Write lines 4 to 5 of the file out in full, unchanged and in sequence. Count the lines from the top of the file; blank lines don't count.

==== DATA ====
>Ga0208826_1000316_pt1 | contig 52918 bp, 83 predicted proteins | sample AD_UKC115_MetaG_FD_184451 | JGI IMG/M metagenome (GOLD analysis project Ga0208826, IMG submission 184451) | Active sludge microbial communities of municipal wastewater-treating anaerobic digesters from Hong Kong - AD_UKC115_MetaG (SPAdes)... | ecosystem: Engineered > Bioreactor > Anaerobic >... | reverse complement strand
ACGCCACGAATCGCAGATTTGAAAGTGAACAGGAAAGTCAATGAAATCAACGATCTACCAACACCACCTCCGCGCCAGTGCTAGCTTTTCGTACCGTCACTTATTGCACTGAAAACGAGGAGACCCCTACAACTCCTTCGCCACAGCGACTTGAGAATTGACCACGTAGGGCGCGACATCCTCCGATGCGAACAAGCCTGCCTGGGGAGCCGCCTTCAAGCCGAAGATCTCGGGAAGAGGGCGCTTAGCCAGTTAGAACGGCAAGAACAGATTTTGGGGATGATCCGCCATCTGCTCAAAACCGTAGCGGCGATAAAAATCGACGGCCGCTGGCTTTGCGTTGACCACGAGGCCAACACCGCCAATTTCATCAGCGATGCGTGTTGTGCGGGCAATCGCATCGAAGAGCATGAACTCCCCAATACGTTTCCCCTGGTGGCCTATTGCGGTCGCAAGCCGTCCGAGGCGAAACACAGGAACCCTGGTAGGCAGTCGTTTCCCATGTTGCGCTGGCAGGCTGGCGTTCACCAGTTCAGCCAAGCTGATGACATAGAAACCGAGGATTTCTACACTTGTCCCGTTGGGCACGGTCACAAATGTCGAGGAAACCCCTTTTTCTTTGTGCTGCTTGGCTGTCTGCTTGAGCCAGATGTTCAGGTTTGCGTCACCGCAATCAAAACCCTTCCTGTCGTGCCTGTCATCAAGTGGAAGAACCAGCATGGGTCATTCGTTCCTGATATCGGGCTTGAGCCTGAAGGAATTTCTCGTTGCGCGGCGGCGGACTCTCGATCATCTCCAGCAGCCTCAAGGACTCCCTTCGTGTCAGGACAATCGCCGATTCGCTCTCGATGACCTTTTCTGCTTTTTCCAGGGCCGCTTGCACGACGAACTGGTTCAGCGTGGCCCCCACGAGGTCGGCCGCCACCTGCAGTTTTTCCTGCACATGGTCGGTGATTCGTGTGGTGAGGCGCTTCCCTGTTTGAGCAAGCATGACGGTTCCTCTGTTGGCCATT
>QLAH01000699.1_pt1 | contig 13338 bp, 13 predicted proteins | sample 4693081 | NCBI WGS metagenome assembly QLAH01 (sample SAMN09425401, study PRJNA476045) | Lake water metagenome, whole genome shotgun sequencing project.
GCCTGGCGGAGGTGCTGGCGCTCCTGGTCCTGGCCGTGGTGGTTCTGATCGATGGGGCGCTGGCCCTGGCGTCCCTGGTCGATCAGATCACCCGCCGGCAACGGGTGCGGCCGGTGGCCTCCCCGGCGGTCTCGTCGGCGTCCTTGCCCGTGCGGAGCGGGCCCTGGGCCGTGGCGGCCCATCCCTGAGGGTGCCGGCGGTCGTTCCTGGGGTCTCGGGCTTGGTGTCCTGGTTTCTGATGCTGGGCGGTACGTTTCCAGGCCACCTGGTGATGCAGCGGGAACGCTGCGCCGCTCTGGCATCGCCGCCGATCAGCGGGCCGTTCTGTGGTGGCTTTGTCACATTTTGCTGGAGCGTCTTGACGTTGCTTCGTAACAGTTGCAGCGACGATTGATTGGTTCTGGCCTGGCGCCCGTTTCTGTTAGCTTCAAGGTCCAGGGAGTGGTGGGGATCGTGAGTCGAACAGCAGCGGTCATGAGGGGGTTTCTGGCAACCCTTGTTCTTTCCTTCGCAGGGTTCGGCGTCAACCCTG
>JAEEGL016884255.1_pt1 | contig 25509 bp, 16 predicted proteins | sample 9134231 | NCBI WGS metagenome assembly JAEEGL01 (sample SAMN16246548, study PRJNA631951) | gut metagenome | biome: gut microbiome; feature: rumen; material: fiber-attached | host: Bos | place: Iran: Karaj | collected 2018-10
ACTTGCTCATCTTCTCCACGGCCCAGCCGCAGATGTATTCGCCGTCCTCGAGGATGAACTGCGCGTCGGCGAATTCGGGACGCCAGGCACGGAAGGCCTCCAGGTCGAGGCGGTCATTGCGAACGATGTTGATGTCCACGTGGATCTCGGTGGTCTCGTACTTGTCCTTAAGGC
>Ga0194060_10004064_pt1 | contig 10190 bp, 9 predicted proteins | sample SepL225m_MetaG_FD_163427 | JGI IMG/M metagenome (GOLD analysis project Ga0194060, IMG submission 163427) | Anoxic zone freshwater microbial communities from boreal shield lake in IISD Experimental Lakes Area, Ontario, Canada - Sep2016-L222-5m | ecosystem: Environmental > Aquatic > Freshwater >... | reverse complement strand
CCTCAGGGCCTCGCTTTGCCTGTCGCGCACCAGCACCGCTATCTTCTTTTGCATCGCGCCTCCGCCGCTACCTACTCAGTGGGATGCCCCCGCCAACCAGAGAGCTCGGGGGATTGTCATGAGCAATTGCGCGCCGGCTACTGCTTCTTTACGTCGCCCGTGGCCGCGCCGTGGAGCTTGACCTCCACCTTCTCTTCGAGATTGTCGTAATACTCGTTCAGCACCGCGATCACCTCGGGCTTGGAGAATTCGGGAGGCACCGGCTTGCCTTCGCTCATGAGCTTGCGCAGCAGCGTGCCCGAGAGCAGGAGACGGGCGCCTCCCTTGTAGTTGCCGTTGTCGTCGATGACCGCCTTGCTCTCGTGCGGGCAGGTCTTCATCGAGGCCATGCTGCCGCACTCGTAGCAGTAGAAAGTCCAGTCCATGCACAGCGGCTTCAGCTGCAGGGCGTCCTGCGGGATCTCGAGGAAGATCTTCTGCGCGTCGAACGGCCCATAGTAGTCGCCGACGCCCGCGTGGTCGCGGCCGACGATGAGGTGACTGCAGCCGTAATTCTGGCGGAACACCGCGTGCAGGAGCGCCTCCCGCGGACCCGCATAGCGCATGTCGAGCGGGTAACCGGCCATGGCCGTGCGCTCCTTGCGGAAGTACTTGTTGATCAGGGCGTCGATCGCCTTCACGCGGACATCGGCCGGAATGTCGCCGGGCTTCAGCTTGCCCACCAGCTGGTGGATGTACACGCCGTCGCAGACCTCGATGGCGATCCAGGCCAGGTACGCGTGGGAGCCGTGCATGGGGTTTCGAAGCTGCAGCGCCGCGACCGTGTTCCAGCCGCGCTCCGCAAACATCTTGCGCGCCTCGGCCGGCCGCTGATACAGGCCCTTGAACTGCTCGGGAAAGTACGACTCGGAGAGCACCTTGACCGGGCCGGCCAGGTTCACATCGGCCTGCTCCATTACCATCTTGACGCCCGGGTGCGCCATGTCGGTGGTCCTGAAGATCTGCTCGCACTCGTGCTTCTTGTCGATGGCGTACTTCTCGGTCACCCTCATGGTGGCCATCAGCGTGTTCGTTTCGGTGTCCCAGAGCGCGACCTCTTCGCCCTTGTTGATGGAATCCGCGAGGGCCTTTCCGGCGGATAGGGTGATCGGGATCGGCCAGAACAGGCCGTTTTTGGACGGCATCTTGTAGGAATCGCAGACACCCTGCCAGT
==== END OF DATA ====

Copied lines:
GCCTGGCGGAGGTGCTGGCGCTCCTGGTCCTGGCCGTGGTGGTTCTGATCGATGGGGCGCTGGCCCTGGCGTCCCTGGTCGATCAGATCACCCGCCGGCAACGGGTGCGGCCGGTGGCCTCCCCGGCGGTCTCGTCGGCGTCCTTGCCCGTGCGGAGCGGGCCCTGGGCCGTGGCGGCCCATCCCTGAGGGTGCCGGCGGTCGTTCCTGGGGTCTCGGGCTTGGTGTCCTGGTTTCTGATGCTGGGCGGTACGTTTCCAGGCCACCTGGTGATGCAGCGGGAACGCTGCGCCGCTCTGGCATCGCCGCCGATCAGCGGGCCGTTCTGTGGTGGCTTTGTCACATTTTGCTGGAGCGTCTTGACGTTGCTTCGTAACAGTTGCAGCGACGATTGATTGGTTCTGGCCTGGCGCCCGTTTCTGTTAGCTTCAAGGTCCAGGGAGTGGTGGGGATCGTGAGTCGAACAGCAGCGGTCATGAGGGGGTTTCTGGCAACCCTTGTTCTTTCCTTCGCAGGGTTCGGCGTCAACCCTG
>JAEEGL016884255.1_pt1 | contig 25509 bp, 16 predicted proteins | sample 9134231 | NCBI WGS metagenome assembly JAEEGL01 (sample SAMN16246548, study PRJNA631951) | gut metagenome | biome: gut microbiome; feature: rumen; material: fiber-attached | host: Bos | place: Iran: Karaj | collected 2018-10